PMCID: PMC4126065  PMID: 24099627
5.  Mortality in East African shorthorn zebu cattle under one year: predictors of infectious-disease mortality 
Infectious livestock diseases remain a major threat to attaining food security and are a source of economic and livelihood losses for people dependent on livestock for their livelihood. Knowledge of the vital infectious diseases that account for the majority of deaths is crucial in determining disease control strategies and in the allocation of limited funds available for disease control. Here we have estimated the mortality rates in zebu cattle raised in a smallholder mixed farming system during their first year of life, identified the periods of increased risk of death and the risk factors for calf mortality, and through analysis of post-mortem data, determined the aetiologies of calf mortality in this population. A longitudinal cohort study of 548 zebu cattle was conducted between 2007 and 2010. Each calf was followed during its first year of life or until lost from the study. Calves were randomly selected from 20 sub-locations and recruited within a week of birth from different farms over a 45 km radius area centered on Busia in the Western part of Kenya. The data comprised of 481.1 calf years of observation. Clinical examinations, sample collection and analysis were carried out at 5 week intervals, from birth until one year old. Cox proportional hazard models with frailty terms were used for the statistical analysis of risk factors. A standardized post-mortem examination was conducted on all animals that died during the study and appropriate samples collected.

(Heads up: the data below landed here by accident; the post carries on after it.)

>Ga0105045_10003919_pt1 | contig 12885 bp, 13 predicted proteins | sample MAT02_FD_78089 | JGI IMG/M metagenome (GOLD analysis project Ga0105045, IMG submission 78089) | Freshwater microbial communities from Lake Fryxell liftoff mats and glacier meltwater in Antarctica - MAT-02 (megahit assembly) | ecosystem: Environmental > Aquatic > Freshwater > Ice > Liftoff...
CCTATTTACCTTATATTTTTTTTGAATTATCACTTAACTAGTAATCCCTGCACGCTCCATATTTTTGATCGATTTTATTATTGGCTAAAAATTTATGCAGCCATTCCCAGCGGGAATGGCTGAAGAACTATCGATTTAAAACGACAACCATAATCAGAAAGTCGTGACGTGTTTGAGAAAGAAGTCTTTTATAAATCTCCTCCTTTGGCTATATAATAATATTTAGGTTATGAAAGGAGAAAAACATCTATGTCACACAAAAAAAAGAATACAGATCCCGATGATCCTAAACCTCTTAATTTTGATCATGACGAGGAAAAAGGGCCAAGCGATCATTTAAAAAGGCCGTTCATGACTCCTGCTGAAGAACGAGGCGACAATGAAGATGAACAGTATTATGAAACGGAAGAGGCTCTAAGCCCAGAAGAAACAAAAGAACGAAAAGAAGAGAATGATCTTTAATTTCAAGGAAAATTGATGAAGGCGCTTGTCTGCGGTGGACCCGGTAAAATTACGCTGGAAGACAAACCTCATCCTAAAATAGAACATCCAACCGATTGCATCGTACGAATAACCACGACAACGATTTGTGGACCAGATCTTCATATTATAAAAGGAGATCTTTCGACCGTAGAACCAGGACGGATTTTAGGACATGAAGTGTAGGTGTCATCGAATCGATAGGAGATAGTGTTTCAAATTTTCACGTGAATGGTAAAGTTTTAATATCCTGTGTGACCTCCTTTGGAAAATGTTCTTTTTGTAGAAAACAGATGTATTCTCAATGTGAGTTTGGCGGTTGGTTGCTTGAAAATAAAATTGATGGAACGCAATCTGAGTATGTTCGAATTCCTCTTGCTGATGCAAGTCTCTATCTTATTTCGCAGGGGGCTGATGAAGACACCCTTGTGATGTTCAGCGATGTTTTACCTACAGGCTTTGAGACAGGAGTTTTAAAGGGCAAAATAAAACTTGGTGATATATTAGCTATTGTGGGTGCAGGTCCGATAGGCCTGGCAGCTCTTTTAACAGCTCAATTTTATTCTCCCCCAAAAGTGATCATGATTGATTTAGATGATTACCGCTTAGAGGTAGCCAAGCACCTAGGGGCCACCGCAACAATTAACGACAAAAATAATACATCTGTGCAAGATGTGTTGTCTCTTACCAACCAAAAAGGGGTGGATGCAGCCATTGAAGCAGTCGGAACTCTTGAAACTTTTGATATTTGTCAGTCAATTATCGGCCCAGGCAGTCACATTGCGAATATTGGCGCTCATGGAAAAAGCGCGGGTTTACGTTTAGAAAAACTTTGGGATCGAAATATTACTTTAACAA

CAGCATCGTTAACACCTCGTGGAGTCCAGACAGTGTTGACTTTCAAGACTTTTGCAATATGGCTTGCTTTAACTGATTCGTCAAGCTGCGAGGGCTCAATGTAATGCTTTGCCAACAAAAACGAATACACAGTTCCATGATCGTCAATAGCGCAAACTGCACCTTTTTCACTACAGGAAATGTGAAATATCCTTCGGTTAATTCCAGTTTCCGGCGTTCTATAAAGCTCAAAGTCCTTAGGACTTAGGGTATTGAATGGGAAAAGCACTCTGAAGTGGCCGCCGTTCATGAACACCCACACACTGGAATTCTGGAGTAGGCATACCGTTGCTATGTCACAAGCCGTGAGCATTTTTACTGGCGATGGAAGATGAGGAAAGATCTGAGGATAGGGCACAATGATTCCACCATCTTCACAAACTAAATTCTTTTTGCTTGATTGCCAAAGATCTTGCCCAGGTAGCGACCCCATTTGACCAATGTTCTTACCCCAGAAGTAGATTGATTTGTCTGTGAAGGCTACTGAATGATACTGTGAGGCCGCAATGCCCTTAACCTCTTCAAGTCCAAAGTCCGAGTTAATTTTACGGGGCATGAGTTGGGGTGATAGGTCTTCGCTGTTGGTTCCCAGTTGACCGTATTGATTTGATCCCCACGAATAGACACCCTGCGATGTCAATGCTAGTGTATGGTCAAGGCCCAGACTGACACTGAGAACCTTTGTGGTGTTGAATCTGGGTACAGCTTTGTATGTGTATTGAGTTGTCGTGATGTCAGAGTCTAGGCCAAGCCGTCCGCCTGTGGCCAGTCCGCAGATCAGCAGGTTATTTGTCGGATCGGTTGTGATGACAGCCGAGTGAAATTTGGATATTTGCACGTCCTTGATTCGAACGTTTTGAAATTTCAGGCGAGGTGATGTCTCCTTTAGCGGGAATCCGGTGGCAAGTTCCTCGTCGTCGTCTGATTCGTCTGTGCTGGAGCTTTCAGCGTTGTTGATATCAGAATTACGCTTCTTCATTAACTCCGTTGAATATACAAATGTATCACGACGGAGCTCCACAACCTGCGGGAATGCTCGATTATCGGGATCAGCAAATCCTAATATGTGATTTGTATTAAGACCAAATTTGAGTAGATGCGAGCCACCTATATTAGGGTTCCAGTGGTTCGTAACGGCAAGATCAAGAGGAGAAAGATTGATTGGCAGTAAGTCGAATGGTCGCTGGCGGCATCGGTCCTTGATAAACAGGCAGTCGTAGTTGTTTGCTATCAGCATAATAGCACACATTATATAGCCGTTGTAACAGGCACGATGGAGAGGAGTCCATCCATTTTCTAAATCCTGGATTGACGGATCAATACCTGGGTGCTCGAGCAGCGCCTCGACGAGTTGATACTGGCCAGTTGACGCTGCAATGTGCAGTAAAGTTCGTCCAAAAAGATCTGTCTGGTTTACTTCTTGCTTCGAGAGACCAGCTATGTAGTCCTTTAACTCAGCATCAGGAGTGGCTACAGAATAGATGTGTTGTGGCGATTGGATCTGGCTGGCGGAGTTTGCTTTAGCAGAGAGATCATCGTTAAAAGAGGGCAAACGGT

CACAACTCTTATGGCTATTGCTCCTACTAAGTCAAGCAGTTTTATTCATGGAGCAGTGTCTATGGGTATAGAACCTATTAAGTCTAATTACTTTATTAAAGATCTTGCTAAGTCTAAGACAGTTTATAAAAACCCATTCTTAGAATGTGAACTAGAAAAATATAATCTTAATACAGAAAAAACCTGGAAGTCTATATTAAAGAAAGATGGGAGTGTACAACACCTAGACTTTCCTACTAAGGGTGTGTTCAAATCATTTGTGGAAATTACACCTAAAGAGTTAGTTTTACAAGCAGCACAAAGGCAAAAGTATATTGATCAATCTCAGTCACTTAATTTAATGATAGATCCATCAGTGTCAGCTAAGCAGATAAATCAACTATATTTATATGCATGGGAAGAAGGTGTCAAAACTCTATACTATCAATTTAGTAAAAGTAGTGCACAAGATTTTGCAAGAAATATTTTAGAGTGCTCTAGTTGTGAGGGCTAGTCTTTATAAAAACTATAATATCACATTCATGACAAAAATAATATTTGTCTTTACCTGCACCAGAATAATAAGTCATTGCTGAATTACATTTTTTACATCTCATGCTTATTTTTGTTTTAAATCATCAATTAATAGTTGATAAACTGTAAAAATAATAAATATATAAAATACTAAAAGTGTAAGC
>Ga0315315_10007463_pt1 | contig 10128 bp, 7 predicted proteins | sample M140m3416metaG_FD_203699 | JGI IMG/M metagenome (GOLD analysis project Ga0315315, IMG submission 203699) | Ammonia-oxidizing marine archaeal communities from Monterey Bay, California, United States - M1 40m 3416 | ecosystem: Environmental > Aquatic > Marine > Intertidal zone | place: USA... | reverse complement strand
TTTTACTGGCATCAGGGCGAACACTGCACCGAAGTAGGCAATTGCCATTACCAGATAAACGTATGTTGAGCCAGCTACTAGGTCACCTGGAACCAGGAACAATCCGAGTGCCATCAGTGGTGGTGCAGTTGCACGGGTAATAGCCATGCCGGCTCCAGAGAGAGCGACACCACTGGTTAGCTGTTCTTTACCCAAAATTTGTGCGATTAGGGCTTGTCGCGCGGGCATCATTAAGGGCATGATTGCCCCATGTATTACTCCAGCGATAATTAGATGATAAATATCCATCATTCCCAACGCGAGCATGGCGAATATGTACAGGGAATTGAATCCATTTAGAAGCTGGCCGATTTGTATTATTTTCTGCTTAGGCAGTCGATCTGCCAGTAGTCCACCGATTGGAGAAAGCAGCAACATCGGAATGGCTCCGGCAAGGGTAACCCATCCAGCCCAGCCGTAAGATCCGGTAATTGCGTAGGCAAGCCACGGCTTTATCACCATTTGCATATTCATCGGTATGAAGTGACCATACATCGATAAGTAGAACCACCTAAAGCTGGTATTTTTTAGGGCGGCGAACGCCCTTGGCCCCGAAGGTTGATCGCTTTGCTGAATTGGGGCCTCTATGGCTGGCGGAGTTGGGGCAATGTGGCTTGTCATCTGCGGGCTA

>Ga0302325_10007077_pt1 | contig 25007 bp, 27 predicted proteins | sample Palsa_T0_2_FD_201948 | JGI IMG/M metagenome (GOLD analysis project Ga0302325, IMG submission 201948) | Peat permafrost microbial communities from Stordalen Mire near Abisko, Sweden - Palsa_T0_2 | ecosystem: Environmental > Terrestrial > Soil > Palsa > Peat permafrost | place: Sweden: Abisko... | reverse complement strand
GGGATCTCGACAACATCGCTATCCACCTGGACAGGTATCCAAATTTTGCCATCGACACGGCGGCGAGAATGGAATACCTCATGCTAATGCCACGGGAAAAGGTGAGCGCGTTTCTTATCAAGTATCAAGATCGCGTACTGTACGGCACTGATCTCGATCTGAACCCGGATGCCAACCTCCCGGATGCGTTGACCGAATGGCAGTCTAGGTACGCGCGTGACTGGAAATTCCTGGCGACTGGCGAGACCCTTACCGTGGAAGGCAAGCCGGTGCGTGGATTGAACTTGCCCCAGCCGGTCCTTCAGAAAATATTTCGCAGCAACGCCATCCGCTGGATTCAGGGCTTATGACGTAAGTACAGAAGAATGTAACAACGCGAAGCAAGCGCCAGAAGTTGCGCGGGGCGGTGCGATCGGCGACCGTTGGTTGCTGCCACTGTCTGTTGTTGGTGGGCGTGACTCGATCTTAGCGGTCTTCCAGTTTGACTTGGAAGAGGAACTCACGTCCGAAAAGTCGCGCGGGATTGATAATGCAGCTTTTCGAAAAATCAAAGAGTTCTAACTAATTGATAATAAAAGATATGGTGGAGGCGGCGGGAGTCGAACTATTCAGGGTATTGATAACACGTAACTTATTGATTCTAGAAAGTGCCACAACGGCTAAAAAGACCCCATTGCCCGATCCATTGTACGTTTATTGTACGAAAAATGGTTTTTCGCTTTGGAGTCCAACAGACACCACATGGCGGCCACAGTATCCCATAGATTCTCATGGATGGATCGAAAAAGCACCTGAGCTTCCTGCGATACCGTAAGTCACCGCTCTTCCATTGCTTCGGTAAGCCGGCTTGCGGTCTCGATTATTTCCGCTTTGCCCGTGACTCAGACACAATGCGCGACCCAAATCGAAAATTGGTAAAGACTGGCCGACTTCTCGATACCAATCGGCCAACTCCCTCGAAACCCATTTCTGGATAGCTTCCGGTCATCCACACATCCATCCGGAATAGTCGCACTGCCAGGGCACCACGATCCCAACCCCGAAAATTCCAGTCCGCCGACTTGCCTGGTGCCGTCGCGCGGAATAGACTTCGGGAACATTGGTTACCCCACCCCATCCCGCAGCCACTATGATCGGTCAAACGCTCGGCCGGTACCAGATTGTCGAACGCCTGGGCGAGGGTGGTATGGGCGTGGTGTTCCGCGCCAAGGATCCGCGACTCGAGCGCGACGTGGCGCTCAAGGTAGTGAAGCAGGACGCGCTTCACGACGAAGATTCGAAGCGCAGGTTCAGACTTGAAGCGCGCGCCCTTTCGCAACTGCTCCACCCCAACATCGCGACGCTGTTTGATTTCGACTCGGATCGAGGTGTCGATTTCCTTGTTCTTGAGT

The all-cause mortality rate was estimated at 16.1 (13.0-19.2; 95% CI) per 100 calf years at risk. The Cox models identified high infection intensity with Theileria spp., the most lethal of which causes East Coast Fever disease, infection with Trypanosome spp., and helminth infections as measured by Strongyle spp. eggs per gram of faeces as the three important infections statistically associated with infectious disease mortality in these calves. Analysis of post-mortem data identified East Coast Fever as the main cause of death accounting for 40% of all deaths, haemonchosis 12% and heartwater disease 7%.